In 2017, farmers will need more credit support than ever. Will the government come to their rescue?
Illustration: Tarique Aziz
The national Crime Records Bureau recently announced the annual data on farmer suicides. In a span of just one year—from 2014 to 2015—cases of farmer suicide have gone up by 42 per cent. For more than 15 years, this data has been released with diminishing attention, as if as a nation we have become immune to such unfortunate deaths. But, the numbers are only shamefully increasing, and from new regions. Death has become an occupational hazard for the farmer.
Hardly 48 hours after the data was declared, it made customary appearances in the media as a token of the latter’s social responsibility. This was followed by the usual, but highly insensitive, burial of the news. For all those high decibel debates over demonetisation and its impact on the rural economy, the new data on farmer suicides should have forced us to ponder as to why 2017 is going to be more deadly for farmers. Here’s why.
During the time the data was released, another piece of news hogged headlines: the historic low in bank credit to businesses, individuals and farmers during November and December, 2016, due to demonetisation. There was also news from Tamil Nadu: More than a hundred farmers had committed suicide in just a month. The state is facing a severe rainfall deficit and is usually known for the high intake of farm loans. This is where the alarm bell should not have just rung, but triggered emergency rescue operations for an impending agrarian crisis.
The spurt in suicide cases among farmers has happened in the past two years due to a severe drought. During this period, all support mechanisms like rural credit and back-up schemes in villages suffered from an acute loss of political backing. Add to this, the unprecedented debt burden of farmers. Without adequate income for two consecutive years and with a mounting debt to pay off, farmers looked up to a normal monsoon in2016. The heavens were kind, and the farmers harvested a bumper summer crop. But the government deserted them. Demonetisation resulted in the crash of the agricultural produce market, dashing the hopes of farmers, who were trying to compensate for the lost two years of income.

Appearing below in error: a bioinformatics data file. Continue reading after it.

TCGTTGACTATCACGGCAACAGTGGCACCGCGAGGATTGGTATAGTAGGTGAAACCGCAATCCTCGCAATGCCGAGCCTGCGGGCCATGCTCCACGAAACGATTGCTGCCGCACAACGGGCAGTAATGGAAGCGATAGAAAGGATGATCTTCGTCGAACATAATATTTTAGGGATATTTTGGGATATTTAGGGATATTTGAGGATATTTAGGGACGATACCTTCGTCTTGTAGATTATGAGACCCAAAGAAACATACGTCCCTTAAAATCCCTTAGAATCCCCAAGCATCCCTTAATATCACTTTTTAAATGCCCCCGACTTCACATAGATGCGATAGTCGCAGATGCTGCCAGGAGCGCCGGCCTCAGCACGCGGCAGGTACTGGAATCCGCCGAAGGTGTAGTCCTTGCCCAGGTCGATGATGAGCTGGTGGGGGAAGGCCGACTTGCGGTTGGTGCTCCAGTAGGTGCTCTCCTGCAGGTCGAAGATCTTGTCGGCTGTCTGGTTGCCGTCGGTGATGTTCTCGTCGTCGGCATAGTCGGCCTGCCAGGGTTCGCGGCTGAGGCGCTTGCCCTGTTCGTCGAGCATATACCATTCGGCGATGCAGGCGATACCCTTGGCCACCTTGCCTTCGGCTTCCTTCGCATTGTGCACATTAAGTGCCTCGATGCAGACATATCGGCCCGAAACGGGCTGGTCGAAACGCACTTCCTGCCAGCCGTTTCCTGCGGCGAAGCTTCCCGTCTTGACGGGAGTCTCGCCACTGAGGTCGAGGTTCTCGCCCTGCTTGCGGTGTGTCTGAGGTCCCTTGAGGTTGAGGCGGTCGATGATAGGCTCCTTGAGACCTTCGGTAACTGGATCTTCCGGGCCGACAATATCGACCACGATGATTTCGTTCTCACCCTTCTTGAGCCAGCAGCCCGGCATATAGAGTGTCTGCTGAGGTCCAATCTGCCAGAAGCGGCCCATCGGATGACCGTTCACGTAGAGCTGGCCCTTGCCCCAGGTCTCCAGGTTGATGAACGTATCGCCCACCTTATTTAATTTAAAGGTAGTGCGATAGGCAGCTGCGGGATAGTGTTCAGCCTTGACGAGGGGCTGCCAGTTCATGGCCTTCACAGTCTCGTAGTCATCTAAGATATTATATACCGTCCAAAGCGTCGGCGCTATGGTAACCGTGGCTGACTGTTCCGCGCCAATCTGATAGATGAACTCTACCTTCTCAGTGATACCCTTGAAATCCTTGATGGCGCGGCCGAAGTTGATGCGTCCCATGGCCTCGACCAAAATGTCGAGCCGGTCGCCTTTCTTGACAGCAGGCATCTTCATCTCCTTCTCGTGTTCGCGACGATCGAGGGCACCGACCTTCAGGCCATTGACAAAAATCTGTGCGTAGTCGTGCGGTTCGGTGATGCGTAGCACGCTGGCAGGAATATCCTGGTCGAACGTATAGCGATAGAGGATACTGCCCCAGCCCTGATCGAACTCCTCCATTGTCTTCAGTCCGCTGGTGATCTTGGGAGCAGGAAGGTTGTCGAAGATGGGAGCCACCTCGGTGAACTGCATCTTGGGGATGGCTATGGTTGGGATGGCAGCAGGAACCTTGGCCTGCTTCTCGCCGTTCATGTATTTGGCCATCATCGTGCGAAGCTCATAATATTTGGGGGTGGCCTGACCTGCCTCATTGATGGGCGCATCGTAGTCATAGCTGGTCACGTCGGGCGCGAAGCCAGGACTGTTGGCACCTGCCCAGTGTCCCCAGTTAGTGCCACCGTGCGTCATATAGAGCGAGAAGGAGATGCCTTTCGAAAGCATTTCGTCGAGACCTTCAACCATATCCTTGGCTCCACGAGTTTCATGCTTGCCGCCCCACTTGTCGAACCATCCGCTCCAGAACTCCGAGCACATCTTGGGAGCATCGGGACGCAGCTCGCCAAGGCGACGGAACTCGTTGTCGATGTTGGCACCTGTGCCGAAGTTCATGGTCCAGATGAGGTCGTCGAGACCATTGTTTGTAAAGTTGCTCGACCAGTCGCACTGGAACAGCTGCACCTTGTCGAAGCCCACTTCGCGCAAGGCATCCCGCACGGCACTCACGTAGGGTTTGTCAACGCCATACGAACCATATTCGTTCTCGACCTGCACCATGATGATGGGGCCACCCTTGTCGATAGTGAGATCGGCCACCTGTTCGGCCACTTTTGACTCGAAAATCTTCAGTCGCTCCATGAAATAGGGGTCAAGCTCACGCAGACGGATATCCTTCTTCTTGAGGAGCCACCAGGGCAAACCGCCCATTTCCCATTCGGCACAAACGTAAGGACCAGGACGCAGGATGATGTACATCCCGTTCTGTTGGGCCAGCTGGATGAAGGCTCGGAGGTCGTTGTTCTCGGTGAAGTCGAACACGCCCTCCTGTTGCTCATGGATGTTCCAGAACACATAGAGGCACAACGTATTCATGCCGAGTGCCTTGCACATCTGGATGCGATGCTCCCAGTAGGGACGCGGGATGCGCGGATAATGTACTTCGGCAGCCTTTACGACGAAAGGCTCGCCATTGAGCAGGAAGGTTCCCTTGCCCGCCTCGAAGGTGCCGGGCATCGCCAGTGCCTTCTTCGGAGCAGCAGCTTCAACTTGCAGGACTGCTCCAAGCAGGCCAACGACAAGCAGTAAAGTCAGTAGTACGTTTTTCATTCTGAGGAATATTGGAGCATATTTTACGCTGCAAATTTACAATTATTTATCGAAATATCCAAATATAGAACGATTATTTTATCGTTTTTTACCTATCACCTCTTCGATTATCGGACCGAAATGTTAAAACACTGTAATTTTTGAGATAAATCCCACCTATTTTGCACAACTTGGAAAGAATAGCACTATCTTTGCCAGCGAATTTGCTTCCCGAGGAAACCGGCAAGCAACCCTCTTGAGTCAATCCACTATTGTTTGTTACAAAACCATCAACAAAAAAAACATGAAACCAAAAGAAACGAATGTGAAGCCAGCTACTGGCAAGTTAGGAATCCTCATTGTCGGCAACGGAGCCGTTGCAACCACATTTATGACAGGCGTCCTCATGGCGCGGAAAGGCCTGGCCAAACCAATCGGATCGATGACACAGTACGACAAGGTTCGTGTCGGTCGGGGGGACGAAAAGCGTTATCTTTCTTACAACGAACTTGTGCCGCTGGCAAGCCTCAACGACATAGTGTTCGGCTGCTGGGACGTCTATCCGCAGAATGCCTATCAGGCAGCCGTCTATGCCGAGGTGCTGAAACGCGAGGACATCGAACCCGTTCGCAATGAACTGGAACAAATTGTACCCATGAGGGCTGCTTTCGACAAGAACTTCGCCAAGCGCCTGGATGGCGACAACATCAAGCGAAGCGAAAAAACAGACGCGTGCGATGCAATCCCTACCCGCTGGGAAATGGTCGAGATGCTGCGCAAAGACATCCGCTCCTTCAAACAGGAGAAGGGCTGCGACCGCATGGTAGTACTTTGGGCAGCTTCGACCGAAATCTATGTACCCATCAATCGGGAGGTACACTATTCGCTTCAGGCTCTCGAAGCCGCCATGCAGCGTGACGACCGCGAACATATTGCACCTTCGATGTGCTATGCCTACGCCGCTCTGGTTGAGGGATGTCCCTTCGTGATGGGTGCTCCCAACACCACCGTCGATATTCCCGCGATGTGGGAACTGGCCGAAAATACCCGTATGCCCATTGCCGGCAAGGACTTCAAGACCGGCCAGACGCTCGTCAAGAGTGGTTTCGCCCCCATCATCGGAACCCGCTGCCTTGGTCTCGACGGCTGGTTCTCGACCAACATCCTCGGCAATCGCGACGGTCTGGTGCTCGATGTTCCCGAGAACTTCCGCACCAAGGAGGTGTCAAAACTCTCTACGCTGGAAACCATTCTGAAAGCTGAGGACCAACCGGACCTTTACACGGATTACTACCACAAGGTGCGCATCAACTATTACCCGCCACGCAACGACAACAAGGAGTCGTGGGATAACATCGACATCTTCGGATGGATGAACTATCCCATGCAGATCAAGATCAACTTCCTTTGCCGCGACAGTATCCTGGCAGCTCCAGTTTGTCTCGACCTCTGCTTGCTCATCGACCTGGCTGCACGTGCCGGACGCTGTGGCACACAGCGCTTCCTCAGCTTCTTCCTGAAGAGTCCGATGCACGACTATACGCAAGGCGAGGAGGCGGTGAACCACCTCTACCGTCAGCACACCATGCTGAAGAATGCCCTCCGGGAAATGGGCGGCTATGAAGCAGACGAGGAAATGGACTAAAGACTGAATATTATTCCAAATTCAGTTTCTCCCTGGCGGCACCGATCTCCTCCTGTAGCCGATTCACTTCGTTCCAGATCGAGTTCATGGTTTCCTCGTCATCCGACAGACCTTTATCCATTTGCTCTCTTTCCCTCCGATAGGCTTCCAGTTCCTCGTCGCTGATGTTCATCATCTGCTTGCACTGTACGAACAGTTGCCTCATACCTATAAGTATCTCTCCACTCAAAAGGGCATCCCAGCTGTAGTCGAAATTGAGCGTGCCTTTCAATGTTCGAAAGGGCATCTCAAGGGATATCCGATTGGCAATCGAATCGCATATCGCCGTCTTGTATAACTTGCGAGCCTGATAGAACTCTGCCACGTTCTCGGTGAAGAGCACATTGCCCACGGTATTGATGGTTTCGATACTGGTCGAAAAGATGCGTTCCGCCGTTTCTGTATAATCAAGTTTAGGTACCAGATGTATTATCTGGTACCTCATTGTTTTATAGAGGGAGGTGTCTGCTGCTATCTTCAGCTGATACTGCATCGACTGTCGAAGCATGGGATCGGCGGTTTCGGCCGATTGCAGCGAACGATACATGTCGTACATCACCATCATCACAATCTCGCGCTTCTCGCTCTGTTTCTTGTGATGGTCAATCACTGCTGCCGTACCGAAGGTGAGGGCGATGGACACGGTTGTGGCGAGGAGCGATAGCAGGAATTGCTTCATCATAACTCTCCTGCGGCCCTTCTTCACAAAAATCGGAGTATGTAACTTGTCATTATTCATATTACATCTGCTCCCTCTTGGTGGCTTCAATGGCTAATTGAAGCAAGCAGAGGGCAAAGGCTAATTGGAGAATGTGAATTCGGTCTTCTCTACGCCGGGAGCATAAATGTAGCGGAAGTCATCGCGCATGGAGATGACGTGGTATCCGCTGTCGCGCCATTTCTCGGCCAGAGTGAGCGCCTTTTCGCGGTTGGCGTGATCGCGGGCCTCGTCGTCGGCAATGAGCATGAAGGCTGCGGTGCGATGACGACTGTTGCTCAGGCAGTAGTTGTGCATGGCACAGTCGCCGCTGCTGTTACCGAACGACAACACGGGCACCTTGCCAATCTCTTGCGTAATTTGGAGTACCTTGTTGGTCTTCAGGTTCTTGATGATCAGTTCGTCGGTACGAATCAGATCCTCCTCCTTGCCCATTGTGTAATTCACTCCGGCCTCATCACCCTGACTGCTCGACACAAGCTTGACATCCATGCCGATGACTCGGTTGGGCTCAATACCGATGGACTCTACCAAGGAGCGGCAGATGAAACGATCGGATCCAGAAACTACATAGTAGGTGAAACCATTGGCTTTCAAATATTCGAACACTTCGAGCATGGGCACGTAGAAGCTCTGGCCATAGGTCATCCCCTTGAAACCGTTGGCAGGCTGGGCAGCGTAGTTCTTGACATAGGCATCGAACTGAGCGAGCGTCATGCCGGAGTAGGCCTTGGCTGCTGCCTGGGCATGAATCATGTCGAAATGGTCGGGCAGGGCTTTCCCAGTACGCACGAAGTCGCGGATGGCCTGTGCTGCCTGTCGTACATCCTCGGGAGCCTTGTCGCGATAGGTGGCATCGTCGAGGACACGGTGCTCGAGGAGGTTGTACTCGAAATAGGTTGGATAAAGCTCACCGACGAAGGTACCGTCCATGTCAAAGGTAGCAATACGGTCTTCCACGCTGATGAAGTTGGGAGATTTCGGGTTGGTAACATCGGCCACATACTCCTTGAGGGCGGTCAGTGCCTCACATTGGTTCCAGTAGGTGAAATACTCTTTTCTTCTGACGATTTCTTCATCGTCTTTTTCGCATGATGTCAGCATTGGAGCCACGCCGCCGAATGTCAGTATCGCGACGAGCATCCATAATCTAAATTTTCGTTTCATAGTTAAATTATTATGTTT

What will happen to the farmers now? First, they will seek more loans not just to survive, but also to prepare for the next summer crop as well as to save the current winter crop. But credit from formal sources is shrinking as the recent Reserve Bank of India data shows. So they will be forced to fall back on informal lending sources with high interest rates. This will only add to their already huge debt burden. It is highly possible they will not be able to lessen this loan burden. Such a situation is the usual trigger for suicide. It is certain that this will unfold sooner than expected.
So what is the next option for farmers and for the government to rescue farmers? After a massive demonetisation, remonetisation is the next immediate step the government has to focus on. Farmers have suffered from the general lack of cash in circulation. But remonetisation will take months.
There is only one way left now for the government: increase government spending in rural areas and create emergency credit and monetary support systems for farmers on a priority. This will create income opportunities for farmers as well as give them the financial security to invest in the summer crop. The budget will be presented on February 1, a departure from the usual last working day of February. Will the budget depart from the usual declaration of schemes and make a grand gesture to rescue the farmers from this death trap?
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